The racist overtones of the past few decades of education reforms in America aren’t very hard to uncover, but from the genesis of the movement in the nineties, the push for “no excuses” schools has practically oozed white supremacist rhetoric and ideology. Proponents of these schools, Republicans and Democrats alike, have openly stated that they believe African-Americans and Hispanic-Americans have “lower-class cultures,” and the behavioural and disciplinary prescriptions of these schools — “draconian” doesn’t even begin to describe them — might as well be subtitled “how we’re going to beat the Black out of you” in their student handbooks. Despite the lofty rhetoric of their founders and advocates, these schools were never intended to open up opportunities for their students; like the corporatists that preceded them, the creators and administrators of these schools only ever wanted to funnel students into very narrow paths, through which they or their friends could make even more money from them. All the while, just as before, these people lauded themselves to the heavens as people whose efforts would quickly “fix” racism in America.
As with so many corporate education “reforms,” not only have the proofs of their success not materialized, but evidence of their failures to meet even their stated goals — those overly-fetishized standardized test scores — has run rampant for years now. More to the point, those who have had to live the realities of these excruciating experiments, from students to parents to whole communities, are living testament to how truly inhumane and unjust these institutions are. We may need another hundred years to unpack just how much damage we have inflicted on the children of those who were already suffering incalculably from the legacies and modern-day manifestations of systemic racism. This is why it does such a disservice to talk of reparations for African-Americans as some misguided attempt to rectify the evils of America’s past; those evils are very much alive and thriving in this country day.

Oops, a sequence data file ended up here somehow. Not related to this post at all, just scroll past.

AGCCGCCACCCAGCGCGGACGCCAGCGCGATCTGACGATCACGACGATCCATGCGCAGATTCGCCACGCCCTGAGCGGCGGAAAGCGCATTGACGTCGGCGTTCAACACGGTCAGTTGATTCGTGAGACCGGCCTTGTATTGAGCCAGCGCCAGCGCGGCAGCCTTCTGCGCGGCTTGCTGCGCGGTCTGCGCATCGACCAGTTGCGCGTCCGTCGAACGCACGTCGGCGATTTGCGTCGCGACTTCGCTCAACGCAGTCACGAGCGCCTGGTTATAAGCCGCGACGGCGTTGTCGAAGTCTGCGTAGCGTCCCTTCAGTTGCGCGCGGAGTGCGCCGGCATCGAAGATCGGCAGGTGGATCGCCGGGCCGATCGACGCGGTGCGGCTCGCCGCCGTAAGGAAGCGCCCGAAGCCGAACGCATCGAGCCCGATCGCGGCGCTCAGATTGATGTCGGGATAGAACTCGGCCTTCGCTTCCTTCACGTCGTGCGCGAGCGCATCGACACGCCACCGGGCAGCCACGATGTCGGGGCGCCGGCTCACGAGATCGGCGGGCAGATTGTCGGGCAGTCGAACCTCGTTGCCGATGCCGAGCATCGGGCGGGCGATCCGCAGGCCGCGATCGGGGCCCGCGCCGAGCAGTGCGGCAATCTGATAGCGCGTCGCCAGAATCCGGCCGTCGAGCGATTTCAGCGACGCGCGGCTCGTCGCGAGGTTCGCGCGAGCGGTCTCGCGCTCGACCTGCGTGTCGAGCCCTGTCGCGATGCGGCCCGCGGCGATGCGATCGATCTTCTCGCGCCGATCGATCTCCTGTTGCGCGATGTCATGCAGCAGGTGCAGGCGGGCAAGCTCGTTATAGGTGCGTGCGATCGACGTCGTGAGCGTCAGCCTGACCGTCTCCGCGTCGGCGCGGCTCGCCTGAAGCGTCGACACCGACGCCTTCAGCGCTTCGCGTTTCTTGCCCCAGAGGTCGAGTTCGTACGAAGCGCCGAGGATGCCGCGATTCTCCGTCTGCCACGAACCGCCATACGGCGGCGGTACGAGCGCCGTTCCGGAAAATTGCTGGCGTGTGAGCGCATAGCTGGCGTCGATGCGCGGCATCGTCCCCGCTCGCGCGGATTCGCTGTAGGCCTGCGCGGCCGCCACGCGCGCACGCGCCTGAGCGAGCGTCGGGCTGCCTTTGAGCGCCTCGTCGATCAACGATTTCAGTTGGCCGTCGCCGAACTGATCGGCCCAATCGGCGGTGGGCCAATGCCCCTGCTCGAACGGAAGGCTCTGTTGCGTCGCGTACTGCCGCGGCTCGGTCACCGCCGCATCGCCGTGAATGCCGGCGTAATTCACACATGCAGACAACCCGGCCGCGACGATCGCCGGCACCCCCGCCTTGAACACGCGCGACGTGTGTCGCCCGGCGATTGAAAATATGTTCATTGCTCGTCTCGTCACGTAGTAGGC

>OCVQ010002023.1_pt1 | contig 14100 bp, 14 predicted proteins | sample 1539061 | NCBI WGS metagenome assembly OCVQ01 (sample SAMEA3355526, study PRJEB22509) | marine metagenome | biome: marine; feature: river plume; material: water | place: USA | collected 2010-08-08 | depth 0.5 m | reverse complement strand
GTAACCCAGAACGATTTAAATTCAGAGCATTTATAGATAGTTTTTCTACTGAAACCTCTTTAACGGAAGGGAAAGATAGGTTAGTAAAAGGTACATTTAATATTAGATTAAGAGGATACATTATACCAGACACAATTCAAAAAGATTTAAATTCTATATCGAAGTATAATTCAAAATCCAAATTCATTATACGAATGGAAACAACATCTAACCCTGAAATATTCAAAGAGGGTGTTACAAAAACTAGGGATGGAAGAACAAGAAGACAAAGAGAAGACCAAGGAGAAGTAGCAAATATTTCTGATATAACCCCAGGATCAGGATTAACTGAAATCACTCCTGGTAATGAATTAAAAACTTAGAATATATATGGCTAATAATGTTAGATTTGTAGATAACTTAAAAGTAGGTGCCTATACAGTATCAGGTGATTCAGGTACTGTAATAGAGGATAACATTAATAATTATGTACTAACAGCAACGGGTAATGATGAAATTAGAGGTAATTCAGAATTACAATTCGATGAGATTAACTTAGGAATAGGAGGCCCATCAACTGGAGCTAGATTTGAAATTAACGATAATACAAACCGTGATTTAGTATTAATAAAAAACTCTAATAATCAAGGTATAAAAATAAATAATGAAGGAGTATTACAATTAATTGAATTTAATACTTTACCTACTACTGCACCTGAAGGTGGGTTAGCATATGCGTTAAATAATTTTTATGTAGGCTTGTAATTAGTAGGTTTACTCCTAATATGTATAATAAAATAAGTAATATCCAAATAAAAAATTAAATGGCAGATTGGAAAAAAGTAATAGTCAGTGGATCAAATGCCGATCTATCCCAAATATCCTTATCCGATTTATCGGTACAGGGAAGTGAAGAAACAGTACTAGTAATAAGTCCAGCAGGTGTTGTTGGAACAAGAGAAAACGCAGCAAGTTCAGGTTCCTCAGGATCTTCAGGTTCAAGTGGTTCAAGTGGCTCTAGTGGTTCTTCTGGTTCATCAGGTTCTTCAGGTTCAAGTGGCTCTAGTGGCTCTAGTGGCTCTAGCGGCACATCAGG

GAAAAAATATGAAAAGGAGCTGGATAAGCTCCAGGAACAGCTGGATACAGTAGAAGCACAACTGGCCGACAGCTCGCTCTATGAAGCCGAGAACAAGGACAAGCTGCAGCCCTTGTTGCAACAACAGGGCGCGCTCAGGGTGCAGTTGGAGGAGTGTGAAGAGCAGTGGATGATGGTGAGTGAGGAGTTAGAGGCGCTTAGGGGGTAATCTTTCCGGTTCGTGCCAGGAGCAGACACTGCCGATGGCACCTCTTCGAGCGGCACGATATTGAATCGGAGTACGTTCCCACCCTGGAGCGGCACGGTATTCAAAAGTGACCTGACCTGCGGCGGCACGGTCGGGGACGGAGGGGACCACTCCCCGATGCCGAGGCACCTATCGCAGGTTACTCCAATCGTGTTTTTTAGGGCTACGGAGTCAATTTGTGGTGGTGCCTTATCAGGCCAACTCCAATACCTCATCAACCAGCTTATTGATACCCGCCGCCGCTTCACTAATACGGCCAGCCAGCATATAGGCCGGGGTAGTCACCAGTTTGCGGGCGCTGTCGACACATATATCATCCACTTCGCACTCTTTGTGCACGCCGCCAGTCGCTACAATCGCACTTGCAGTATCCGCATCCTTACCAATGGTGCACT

This is also why I think the phrase “school-to-prison pipeline,” as effective as it’s been in highlighting the institutional racism that minority children face in America’s school, is often a misnomer. For those children who have essentially been forced into “no excuses” schools, their schools were already prisons to start with. Even as many of these schools have begun to ease their revolting regimens over the past couple of years, they are still philosophically trapped in the same white saviour complexes that gave rise to the current waves of corporate education reform three decades ago, and easing a few disciplinary codes now is no panacea for the damage that these schools have wreaked on generations of minority youth.
The body of literature on the harms of “no excuses” schools is finally beginning to burgeon, but we can’t afford to wait for the next big book to work on understanding why and how these schools have harmed so many children, and to work on ways not only to stop perpetuating the harms going on now, but to try to at least partially undo those harms that have already happened. Just like the art and craft of teaching itself, there are no easy fixes to be had, just a process of continuous reflection and improvement that is often thankless, always tiring, and never-ending. School is not a place where children are supposed to be trained to work for the rest of us. School is a place where we’re supposed to work for children.